After two months of hard work the severe behavior clinic was able to decrease his problem behaviors by 96.6% from when we first started the program. The skills we learned are skills we are still using to keep his behavior under control. While we still have bad days, we also now have good days. He is able to stay at school all day now, with the help of a shadow and he is able to play baseball and football with other kids his age and he is happy.
Andrew, as well as most FASD children will never be what others feel is “normal” and that is okay with us because he is now a happy little boy. He is learning to read, and is slowly learning social skills. We had to adjust our expectations as well as learn to think “outside of the box” when we are dealing with him and his problems. We are living a fairly normal life, whatever that is. We are not healed in the traditional sense but we are functioning and making progress. He is now off of 5 of the 7 medications and has really grown physically and emotionally.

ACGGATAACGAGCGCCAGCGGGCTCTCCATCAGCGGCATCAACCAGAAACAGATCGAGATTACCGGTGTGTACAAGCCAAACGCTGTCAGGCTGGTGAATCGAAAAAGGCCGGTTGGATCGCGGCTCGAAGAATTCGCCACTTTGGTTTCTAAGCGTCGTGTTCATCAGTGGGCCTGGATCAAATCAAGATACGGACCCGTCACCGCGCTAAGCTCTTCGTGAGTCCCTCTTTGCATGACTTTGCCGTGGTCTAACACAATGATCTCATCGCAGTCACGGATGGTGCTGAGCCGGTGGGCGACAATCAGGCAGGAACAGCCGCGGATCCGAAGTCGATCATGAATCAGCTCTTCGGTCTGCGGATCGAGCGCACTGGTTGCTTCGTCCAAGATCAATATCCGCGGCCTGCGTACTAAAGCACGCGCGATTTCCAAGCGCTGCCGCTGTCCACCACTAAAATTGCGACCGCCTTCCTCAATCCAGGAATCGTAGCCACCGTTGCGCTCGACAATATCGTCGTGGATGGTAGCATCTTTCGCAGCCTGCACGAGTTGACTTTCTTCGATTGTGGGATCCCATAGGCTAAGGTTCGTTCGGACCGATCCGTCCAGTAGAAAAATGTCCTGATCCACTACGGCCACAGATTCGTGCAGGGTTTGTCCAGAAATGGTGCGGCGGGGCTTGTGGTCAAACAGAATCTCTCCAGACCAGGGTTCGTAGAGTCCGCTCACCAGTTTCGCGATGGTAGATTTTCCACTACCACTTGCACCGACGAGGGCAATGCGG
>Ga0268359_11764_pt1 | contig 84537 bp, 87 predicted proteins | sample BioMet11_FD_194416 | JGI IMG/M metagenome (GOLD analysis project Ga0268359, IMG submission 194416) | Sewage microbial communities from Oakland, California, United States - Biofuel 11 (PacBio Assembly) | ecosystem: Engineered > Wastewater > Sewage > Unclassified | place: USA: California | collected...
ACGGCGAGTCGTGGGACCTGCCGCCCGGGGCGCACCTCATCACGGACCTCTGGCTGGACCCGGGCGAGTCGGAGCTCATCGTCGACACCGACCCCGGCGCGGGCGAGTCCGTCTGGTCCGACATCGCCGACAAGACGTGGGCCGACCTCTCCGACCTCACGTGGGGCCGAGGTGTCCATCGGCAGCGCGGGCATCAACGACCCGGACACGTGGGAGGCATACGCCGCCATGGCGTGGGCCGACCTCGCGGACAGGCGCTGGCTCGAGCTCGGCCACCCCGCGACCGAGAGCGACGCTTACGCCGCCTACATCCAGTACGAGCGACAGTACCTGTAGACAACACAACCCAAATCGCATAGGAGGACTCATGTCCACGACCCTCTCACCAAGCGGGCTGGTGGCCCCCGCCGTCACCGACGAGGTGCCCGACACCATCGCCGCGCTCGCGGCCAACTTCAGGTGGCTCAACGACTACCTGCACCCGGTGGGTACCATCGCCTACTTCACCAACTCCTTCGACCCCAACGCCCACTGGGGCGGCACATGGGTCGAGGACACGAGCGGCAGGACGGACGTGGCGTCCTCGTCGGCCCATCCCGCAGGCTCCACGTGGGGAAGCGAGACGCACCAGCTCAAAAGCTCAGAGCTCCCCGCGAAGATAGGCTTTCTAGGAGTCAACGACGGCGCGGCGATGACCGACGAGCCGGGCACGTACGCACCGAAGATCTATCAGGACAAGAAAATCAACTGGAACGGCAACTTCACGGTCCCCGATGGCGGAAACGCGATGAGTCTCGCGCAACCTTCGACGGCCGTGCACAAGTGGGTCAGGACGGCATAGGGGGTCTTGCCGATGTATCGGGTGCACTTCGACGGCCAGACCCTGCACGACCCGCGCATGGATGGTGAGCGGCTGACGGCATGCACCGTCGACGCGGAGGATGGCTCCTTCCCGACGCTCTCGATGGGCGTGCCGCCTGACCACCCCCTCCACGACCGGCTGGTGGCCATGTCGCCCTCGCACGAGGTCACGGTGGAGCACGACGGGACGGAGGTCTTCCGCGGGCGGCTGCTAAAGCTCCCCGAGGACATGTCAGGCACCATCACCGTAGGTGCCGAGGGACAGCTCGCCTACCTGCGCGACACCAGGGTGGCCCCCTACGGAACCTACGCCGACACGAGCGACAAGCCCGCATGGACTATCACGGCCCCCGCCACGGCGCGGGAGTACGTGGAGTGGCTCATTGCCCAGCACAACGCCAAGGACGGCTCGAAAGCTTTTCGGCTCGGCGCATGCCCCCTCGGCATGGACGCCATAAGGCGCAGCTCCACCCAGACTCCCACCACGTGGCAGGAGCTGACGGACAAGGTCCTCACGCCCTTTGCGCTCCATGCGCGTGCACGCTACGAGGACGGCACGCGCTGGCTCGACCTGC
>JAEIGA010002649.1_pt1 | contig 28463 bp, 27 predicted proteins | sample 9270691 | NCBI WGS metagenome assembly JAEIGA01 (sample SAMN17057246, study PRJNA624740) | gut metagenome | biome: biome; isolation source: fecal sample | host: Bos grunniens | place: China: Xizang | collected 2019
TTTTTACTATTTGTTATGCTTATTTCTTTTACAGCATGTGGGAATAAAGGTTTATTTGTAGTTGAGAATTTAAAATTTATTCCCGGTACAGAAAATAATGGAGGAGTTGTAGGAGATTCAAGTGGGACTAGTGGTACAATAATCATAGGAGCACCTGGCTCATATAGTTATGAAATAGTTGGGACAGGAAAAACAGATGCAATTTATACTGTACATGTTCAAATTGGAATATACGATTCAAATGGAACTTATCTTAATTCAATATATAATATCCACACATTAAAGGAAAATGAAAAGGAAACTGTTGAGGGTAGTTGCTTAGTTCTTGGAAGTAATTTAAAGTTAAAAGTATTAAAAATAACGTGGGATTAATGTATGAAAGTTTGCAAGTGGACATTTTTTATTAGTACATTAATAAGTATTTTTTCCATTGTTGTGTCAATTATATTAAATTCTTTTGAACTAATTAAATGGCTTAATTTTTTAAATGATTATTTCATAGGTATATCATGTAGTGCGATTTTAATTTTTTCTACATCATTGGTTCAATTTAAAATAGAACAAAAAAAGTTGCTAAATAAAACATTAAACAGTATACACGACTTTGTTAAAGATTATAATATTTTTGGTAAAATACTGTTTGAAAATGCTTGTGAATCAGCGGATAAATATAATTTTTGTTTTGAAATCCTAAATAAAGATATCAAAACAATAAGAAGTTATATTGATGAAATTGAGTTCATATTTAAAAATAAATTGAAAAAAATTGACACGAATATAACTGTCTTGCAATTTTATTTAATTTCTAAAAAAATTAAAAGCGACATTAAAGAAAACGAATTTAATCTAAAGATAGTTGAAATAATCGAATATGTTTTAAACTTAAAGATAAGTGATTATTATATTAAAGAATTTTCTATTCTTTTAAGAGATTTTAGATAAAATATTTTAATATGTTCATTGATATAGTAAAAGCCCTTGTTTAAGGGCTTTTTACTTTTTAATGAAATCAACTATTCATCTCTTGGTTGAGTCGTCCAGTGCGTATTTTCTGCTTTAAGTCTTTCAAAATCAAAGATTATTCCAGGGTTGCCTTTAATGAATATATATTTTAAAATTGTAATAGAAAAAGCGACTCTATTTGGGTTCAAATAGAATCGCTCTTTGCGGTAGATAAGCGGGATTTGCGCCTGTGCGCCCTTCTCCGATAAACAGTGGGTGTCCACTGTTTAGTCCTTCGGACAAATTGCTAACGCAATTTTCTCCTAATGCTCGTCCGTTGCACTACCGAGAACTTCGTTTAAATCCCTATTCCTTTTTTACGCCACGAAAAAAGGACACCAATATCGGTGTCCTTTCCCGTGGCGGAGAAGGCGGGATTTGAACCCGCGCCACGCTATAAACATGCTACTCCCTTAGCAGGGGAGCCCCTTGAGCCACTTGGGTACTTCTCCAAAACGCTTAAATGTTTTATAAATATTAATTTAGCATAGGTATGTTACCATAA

Most children with FASD have many issues to face their entire lives. FASD behaviors are treatable but not a curable condition that can be fixed with therapy or medication. There are some children who benefit from certain types of medication, but the medications only address some of the symptoms. Permanent brain damage cannot be fixed or medicated. Creative behavior management works well most of the time. Children with FASD have processing problems and cannot understand cause, effect, or consequences. One of the most important things I have learned from my son is to keep an open mind, a sense of humor, and my faith in God.